“Adelante.” As Brenda Gonzalez walked through the halls of the iconic Rayburn Building in Washington, D.C, the word echoed in her memory. “Move forward,” she could hear her parents and grandmother telling her. She smiled. Gonzalez knew she belonged.
During that 2012 internship for Congresswoman Judy Chu, Gonzalez introduced herself to Chu’s communications director and expressed her desire to learn and to help. She contacted news outlets, drafted press releases and media advisories for him, and realized this was the career direction she wanted to pursue.
Born in the United States to parents who emigrated from Nicaragua, Gonzalez was raised in Pasadena, surrounded by a huge extended family. Music was also a significant part of her life growing up: Gonzalez was in choirs and a cappella groups through her college years.
Her parents, Roger and Brenda, peppered her childhood with aphorisms in Spanish: “Tienes que tener ganas” — “You have to want it.” “No te des por vencida” — “Don’t give up.” These exhortations helped encourage the first-generation college student to not only earn her undergraduate degree in political science from Whittier College, but later a master’s degree in strategic public relations from USC Annenberg in 2017.
“Being a child of immigrants, I understand the privilege and honor of living in this country,” Gonzalez said.
This was one of the reasons she felt called to public service. Gonzalez’s first big break came from a flier advertising a position with Rep. Chu that her father peeled off a bulletin board. He urged her to apply for the internship in Chu’s El Monte office, but Gonzalez surprised him by ticking the second option to work in D.C. as well.
Her father and brother helped get her settled in the nation’s capital, and when the internship ended, Gonzalez remained and transitioned to working for the American Telemedicine Association and then to the U.S. Department of Agriculture as a news information assistant.
However, Gonzalez recognized that to make further progress in the field of political communication, she needed a graduate degree.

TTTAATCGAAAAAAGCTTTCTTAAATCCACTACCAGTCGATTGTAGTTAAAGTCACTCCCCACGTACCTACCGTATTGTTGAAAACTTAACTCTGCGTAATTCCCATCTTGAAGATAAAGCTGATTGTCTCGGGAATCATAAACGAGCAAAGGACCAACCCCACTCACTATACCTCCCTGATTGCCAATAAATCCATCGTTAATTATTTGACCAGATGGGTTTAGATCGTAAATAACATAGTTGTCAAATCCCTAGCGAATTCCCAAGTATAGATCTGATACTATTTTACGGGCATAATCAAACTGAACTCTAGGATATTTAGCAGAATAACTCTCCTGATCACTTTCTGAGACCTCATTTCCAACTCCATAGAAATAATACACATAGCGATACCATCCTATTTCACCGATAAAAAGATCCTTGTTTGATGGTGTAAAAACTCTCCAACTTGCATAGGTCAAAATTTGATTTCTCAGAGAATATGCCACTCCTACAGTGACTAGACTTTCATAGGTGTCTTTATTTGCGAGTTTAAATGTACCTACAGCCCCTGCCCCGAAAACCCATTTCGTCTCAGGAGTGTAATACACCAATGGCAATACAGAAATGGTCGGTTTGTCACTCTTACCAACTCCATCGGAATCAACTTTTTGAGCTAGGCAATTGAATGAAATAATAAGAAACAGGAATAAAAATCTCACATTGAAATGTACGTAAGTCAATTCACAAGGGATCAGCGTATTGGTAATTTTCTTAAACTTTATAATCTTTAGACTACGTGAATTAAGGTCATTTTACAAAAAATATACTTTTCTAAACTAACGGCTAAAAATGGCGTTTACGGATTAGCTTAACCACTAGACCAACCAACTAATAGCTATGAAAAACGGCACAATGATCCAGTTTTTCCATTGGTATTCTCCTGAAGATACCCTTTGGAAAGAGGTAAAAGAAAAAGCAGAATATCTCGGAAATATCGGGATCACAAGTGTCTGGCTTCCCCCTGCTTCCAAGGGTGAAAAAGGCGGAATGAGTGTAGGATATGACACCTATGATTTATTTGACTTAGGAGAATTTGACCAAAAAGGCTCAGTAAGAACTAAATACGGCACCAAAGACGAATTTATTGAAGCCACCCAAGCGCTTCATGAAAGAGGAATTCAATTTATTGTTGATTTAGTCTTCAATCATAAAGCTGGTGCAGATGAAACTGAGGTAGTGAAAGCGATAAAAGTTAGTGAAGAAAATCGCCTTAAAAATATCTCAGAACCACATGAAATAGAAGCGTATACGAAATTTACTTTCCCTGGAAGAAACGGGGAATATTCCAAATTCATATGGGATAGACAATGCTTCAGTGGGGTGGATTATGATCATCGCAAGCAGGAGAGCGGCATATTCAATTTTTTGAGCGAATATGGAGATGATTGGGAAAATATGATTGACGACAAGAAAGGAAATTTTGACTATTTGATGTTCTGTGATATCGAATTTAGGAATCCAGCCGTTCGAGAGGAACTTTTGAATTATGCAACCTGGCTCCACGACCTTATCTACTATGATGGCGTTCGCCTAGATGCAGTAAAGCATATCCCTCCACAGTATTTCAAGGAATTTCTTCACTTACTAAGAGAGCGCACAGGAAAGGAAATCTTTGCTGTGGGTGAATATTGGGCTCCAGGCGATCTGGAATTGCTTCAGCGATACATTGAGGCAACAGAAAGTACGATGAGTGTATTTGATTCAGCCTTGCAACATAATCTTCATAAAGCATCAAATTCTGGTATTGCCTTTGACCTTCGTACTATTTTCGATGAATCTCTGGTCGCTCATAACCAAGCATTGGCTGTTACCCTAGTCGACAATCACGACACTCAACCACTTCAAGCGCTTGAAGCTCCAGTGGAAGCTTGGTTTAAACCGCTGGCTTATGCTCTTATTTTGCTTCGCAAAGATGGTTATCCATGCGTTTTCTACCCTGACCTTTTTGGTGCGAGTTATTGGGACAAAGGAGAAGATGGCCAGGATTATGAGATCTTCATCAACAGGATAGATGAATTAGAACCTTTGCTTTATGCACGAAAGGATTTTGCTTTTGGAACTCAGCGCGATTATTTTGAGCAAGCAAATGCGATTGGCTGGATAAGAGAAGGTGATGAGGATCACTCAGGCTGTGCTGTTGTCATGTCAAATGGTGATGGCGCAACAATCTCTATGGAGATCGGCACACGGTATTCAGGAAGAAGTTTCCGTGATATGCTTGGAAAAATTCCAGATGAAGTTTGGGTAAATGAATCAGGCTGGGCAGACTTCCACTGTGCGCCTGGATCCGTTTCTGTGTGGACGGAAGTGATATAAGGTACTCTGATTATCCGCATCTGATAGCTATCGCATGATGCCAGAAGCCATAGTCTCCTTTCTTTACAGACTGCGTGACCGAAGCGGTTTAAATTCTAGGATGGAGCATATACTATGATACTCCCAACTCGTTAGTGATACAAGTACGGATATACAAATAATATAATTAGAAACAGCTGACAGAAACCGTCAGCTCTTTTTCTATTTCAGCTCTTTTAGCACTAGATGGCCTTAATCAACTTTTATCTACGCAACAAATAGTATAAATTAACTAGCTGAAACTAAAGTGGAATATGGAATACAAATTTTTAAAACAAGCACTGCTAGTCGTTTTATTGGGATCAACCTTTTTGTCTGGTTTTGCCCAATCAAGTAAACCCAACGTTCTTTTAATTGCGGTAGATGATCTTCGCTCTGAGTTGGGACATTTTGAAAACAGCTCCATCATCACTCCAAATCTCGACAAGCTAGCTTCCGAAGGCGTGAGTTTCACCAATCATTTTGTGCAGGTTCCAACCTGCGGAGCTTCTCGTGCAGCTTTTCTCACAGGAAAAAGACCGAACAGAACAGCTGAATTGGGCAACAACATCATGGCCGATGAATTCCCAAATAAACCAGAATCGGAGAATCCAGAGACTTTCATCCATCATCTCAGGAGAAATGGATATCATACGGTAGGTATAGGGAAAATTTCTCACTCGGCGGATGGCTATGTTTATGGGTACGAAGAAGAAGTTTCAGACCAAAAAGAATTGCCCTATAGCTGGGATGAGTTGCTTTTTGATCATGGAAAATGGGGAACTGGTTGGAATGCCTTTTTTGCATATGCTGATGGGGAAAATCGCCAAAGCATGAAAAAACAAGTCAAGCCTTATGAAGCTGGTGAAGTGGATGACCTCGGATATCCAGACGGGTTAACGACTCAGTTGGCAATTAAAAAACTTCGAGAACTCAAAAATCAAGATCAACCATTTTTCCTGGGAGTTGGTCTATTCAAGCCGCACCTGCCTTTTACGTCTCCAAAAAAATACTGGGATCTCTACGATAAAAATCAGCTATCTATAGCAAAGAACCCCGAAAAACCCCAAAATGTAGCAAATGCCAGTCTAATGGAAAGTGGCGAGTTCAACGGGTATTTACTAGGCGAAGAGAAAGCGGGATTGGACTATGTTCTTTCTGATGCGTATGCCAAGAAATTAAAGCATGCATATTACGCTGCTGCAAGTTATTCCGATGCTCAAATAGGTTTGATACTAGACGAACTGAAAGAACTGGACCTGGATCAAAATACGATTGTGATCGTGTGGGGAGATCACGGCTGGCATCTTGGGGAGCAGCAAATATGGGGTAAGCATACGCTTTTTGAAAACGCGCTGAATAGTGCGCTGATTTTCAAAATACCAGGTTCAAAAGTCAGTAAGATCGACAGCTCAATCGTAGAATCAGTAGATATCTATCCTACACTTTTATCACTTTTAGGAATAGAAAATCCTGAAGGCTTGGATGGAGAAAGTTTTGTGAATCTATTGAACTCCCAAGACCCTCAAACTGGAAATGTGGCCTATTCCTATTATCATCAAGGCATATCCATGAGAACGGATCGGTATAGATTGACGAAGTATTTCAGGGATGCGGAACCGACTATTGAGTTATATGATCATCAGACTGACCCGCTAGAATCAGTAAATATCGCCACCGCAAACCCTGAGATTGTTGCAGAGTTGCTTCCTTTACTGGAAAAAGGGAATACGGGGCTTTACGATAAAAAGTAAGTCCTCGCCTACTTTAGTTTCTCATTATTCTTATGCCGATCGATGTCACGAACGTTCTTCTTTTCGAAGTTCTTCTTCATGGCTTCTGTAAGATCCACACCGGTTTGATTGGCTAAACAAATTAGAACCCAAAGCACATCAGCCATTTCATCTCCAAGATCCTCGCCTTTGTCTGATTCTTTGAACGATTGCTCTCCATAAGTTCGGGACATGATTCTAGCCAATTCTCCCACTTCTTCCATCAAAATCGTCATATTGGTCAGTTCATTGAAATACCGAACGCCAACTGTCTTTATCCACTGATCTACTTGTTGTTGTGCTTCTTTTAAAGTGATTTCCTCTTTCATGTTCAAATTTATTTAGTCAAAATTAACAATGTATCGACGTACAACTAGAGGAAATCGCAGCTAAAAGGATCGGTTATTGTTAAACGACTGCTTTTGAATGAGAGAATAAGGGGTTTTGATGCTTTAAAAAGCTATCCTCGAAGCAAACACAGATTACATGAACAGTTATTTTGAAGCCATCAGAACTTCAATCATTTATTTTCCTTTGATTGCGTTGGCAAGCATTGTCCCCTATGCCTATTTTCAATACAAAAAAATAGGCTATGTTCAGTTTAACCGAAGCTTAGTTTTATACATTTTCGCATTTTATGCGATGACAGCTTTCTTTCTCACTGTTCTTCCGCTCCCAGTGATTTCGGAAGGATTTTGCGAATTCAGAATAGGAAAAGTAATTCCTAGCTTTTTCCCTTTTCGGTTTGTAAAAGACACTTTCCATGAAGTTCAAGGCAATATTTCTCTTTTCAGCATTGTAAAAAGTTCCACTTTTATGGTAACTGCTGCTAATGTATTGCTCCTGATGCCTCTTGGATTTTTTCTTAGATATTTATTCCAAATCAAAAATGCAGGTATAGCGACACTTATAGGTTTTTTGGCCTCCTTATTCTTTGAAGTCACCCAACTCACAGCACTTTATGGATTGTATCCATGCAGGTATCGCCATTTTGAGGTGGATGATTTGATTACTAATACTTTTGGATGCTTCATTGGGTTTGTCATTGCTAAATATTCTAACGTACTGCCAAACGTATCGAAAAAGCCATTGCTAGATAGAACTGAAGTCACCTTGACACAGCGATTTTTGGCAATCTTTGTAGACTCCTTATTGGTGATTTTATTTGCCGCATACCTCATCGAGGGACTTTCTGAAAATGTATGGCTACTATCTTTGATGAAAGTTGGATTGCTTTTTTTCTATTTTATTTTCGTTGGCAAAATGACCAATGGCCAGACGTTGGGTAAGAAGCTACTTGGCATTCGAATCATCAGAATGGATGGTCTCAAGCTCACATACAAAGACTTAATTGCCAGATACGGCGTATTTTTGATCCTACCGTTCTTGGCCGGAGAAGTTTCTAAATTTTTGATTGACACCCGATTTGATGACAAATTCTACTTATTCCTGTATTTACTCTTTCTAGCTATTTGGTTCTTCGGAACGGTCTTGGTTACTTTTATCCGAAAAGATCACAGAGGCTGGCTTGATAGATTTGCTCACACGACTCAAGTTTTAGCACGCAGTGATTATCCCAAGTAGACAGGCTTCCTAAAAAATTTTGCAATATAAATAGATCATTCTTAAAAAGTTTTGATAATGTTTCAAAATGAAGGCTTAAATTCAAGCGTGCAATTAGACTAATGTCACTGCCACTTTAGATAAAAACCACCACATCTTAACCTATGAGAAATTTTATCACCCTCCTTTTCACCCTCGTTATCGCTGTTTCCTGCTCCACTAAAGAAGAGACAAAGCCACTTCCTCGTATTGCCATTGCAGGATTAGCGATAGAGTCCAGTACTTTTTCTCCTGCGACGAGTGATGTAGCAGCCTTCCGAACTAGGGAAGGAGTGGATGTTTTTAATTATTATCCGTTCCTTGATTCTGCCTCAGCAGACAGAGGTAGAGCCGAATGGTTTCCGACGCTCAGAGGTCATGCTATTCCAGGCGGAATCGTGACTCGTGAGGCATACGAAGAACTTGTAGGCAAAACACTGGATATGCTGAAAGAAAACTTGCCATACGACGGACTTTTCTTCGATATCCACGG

“I knew if I wanted to continue to advise a public figure and make an impact in the government, if I wanted to be an effective communicator, I needed the proper training,” she said. “USC Annenberg provided courses that enabled me to become this skilled strategist who can analyze problems, come to certain conclusions and advise.”
She said the tactics and knowledge she acquired in adjunct instructor Brenda Lynch’s crisis communication course, as well as Professor of Professional Practice Burghardt Tenderich’s business and economics of public relations course, have helped shape her work to this day.
While a graduate student, Gonzalez also worked for Los Angeles City Councilman Tom LaBonge as his communications director. When the councilman termed out, a colleague suggested she apply to work with then-California Attorney General Kamala Harris. In 2015, Gonzalez was hired on to Harris’ U.S. Senate campaign as press secretary, also supporting Harris in her role as attorney general. In early 2017, after Harris was elected senator, Gonzalez became her state press secretary and later was promoted and added the second title of senior director of public engagement.
“I am so proud to have worked for Vice President Harris while she was senator and attorney general,” Gonzalez said. “One of the highlights is meeting the incredible people along the way.” While she doesn’t yet know what the future holds, Gonzalez, who also serves on the board of advisors for the USC Annenberg Center for Public Relations, plans to stay in public service.
“I hope that I can inspire young women to know they can make a difference,” she said. “Representation matters, and while it may be challenging at times, you can make change happen.